Useful Ceil

REFLECTIONS i

Figure 17.7 Reflections from a Flat Ceiling Section

Design of Rooms for Speech 585 Figure 17.8 Reflected Sound from a Segmented Ceiling (Doelle, 1972)

Figure 17.9 Reflected Sound from a Stepped Flat Ceiling

illuminate the front and middle portions of the space but much of the energy falling on the rear portion of the ceiling is grounded out on the absorptive rear wall.

To improve the design, the ceiling can be segmented as in Fig. 17.8 or the seating raised and the ceiling stepped as in Fig. 17.9. Note that only about half of the ceiling provides useful specular reflections in both Fig. 17.7 and 17.8 since the ends of the segmented reflectors are diffusive.

The energy distribution is dependent on the location of the talker, which may vary, so slightly convex panels may be used to provide additional flexibility. Panels should not be used to reflect sound directly down, or back to the listener from behind, since this shifts the perceived source location overhead.

Reverberation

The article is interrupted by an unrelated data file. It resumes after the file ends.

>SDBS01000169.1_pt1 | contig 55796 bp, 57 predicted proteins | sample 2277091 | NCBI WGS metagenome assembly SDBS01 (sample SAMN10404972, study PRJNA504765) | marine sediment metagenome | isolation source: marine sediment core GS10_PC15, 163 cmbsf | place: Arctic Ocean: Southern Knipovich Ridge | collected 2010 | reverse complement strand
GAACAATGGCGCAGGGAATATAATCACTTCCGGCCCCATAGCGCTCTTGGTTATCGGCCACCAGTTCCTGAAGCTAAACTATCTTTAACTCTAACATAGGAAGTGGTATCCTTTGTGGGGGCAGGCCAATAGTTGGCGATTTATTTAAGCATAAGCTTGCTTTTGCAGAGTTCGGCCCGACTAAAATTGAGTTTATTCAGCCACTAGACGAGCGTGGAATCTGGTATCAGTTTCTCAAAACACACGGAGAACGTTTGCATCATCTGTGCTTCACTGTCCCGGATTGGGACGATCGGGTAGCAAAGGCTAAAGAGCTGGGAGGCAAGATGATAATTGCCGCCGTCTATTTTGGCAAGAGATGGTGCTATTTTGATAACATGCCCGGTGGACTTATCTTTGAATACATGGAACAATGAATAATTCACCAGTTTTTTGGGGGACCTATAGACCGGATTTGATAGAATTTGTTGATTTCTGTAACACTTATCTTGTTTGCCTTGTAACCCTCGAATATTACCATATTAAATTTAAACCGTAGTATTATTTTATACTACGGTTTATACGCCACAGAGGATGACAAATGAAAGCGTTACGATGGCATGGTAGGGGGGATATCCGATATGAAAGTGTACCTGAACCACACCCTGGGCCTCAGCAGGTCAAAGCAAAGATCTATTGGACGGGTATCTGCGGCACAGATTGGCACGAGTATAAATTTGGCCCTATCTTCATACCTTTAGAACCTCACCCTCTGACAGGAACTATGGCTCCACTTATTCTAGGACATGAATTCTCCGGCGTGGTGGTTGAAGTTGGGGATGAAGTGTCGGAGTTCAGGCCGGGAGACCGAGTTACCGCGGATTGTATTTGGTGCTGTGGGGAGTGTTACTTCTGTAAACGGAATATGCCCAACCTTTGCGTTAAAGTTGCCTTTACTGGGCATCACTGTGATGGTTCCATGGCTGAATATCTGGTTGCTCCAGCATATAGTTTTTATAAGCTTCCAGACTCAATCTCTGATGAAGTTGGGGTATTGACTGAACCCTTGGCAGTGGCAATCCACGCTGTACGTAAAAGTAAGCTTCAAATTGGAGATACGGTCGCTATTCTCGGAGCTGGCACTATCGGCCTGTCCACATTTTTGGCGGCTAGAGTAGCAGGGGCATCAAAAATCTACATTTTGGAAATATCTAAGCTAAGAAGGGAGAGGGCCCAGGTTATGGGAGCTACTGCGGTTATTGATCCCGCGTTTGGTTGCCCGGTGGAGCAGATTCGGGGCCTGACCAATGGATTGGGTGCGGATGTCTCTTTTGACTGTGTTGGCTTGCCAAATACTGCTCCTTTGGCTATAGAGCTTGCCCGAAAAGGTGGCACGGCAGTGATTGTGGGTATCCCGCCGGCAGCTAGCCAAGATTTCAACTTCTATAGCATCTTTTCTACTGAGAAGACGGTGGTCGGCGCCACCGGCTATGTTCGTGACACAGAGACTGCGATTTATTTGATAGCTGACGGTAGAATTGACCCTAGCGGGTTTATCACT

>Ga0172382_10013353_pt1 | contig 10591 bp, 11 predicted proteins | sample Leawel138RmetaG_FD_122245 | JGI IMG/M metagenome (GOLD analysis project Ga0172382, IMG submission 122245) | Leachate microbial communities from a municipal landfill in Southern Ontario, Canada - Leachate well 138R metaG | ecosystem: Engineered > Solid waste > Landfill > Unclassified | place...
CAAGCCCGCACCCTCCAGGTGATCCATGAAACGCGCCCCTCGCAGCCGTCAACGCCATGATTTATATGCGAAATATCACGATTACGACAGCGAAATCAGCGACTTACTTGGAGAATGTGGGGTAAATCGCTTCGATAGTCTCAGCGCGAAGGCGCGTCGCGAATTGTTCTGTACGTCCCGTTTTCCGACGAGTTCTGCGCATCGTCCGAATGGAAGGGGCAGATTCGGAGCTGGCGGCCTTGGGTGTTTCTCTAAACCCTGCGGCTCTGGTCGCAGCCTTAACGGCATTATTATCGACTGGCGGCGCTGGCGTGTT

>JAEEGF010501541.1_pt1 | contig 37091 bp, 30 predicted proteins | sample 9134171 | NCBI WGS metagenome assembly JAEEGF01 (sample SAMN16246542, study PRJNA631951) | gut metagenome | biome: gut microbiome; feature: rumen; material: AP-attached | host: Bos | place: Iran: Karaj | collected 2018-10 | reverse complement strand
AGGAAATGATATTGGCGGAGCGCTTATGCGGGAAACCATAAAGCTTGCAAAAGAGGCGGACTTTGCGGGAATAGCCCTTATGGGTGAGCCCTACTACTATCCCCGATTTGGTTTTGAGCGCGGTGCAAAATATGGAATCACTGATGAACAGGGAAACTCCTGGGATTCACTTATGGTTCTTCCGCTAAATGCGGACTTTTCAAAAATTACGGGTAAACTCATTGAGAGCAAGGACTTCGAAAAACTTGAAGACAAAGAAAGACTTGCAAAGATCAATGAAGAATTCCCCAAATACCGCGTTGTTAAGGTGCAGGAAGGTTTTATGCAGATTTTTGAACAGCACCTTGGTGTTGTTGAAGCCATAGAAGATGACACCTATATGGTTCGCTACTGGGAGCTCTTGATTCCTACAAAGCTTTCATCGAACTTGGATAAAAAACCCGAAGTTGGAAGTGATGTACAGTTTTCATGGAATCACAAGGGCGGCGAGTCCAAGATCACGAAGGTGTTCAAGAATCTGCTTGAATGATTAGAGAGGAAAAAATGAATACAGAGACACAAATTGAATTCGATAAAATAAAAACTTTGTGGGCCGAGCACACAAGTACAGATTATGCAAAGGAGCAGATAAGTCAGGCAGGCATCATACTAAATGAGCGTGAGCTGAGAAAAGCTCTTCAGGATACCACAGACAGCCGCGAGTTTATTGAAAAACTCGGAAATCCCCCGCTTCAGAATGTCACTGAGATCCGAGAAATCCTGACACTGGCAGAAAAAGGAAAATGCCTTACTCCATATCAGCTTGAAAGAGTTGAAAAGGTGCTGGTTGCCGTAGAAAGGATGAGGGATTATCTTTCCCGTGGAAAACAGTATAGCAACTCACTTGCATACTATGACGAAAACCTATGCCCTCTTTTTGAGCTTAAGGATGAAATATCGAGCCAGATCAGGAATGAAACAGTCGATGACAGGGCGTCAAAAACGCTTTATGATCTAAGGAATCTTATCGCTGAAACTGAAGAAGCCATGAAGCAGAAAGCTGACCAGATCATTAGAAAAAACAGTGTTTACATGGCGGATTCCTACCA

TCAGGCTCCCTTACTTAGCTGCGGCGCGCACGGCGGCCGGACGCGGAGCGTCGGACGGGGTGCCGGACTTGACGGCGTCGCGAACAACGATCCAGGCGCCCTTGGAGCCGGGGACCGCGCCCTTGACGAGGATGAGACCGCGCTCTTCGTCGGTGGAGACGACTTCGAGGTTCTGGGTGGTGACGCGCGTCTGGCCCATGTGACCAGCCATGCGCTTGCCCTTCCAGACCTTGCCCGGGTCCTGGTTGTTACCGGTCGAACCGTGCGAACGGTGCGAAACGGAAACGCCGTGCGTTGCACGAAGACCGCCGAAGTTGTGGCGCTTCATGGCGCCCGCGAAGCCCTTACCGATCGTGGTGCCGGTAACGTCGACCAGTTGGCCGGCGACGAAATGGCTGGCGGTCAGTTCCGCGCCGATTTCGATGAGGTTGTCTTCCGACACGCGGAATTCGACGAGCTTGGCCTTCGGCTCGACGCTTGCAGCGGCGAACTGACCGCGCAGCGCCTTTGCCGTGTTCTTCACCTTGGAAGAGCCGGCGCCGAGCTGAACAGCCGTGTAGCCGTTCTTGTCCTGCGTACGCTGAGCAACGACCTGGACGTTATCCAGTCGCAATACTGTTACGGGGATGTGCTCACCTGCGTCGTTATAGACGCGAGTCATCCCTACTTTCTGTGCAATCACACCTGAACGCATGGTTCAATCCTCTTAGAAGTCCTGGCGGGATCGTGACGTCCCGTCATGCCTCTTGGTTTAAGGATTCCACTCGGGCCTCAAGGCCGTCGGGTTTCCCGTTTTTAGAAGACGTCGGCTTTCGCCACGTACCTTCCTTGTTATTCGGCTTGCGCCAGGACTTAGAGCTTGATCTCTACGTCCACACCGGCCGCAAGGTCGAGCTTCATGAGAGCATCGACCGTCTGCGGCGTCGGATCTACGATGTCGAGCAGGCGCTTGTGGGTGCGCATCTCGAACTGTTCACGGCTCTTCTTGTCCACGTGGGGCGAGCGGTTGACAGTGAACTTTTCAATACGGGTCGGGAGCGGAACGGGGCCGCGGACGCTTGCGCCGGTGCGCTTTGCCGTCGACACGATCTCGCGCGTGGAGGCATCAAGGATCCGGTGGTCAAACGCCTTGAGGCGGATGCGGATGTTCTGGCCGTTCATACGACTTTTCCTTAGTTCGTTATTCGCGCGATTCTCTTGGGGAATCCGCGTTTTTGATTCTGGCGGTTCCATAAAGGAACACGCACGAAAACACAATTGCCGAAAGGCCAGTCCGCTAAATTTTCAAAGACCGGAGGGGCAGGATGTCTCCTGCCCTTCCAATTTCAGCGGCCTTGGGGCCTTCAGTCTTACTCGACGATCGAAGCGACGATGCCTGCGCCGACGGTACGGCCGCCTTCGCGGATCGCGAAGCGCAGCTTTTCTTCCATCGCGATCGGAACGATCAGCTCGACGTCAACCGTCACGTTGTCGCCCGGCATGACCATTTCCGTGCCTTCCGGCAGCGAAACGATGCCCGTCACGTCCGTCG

Reverberation can be the boon or the bane of the acoustical performance of a room. In general, the more speech content there is to the sound, the lower the ideal reverberation time. For classrooms and small lecture halls times at or below one second are preferred. Longer reverberation times are desirable for music; the ideal length depends on both the room size and the type of music. For light opera such as Gilbert and Sullivan, where understanding the complicated play of words is critical, a time of 1.0 to 1.2 seconds would not be too low. For a Mozart opera preferred reverberation times might range from 1.2 to 1.5 seconds. A Wagnerian opera is ideal in a 1.5 to 1.6 second room, and romantic symphonies sound best in a 1.7 to 2.1 second hall. For organ concerts and chant, reverberation times between 2.5 to 3.5 seconds

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